John Peter Zenger and the Fundamental Freedom

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McFarland, Jan 1, 1997 - Biography & Autobiography - 193 pages
In 1733, John Paul Zenger began to print the New York Journal, the newspaper that was to change Zenger's life and the direction of journalism in colonial America. The material published in the Journal so incensed Sir William Cosby, the royal governor, that Zenger was arrested for seditious libel. Zenger's case was taken on by Andrew Hamilton, the foremost lawyer in the colonies, and after several months in prison the printer was found innocent. The case became a landmark of journalistic freedom, establishing that truth was the ultimate defense against charges of slander or libel, and was both emblem and incitement of America's belief in a free press. This work traces Zenger's life, the development of what was to become the U.S. Constitution's First Amendment freedom in the colonies, and its subsequent evolution on both sides of the Atlantic.

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Reinventing Journalism Zengers Writers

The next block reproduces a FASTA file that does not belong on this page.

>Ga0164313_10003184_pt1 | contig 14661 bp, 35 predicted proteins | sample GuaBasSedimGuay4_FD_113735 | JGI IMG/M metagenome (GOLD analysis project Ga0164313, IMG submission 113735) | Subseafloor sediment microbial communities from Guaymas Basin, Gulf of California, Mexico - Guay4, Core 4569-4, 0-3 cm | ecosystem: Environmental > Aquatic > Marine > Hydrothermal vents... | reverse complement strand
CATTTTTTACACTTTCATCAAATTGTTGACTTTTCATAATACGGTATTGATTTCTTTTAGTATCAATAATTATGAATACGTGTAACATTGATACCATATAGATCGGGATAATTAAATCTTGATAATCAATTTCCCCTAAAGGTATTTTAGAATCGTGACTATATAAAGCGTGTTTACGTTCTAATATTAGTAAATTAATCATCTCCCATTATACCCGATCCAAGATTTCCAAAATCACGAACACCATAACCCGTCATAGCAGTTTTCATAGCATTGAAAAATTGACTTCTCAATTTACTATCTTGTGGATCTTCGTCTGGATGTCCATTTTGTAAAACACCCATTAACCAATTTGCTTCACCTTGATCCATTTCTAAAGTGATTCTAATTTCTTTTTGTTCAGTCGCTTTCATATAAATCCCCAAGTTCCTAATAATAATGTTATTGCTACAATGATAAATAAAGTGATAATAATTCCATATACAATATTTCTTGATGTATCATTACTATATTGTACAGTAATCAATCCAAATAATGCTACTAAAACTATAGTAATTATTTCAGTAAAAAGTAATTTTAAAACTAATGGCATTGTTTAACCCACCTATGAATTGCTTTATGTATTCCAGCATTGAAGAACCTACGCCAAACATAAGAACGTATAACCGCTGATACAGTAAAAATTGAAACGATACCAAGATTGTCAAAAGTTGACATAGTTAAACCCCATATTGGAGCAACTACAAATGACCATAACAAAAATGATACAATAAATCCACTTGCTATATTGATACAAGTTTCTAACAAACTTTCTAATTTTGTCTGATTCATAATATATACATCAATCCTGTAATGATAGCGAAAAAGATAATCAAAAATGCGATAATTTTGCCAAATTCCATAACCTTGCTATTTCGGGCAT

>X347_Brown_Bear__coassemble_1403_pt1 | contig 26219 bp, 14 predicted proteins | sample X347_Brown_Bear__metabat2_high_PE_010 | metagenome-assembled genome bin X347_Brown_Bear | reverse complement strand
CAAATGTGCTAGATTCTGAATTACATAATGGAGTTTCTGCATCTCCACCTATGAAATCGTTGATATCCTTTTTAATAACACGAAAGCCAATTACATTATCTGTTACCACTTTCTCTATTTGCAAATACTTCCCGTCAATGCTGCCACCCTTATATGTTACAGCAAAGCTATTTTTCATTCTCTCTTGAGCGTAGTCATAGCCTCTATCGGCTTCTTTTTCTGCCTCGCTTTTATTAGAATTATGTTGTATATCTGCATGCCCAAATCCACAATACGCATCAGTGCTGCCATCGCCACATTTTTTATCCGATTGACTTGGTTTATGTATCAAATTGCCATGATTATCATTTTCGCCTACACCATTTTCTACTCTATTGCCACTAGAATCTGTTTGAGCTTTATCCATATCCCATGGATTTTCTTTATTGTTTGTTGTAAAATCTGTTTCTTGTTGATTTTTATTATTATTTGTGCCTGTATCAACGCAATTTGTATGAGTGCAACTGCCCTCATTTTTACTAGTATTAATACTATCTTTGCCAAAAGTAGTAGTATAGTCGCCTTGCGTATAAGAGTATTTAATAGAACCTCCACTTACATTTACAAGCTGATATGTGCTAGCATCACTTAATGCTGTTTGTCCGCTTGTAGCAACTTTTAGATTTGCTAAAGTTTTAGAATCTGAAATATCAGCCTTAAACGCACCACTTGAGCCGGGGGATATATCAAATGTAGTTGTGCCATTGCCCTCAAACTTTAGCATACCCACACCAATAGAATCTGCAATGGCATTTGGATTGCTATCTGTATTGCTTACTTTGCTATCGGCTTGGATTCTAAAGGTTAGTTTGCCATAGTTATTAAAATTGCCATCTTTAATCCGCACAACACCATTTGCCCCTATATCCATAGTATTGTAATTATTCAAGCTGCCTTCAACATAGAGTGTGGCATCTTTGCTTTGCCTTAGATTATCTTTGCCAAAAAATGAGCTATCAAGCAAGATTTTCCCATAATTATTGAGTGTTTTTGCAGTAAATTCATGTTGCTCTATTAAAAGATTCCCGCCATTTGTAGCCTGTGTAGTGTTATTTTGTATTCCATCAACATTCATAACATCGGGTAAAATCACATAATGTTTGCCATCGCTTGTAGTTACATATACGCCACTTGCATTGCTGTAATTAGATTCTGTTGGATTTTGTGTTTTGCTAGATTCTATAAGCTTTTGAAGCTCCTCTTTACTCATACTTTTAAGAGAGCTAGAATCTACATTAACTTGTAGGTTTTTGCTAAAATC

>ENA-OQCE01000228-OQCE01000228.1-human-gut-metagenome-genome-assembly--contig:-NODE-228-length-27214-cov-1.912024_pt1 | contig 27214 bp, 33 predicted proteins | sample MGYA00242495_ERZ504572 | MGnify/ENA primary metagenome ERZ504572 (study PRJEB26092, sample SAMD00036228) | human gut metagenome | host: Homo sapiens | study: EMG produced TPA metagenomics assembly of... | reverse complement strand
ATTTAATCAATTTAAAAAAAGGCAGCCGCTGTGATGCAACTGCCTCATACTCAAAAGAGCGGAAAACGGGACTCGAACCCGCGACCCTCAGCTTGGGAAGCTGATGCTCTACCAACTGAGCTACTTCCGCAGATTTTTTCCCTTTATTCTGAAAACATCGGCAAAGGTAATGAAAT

The Evolution of Free Speech Free Speech

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About the author (1997)

William L. Putnam --a world-known alpinist and broadcaster-- has written extensively on mountain and historic topics.

Putnam spent his career as a pioneering television broadcaster, serving as Secretary/Treasurer of the NBC-TV Affiliates. He became widely noted for the vigor of his televised editorials, and was for many years, the most influencial political force in his native city of Springfield, Massachusetts.

He is presently the sole trustee of the privately-managed, but world-famous, Lowell Observatory, in Flagstaff, Arizona; where he lives with his wife, Kathryn, and is occasionally visited by their several grandchildren.

Here, he brings his extensive knowledge and research to bear on a current topic that affects present-day political thinking in North America.

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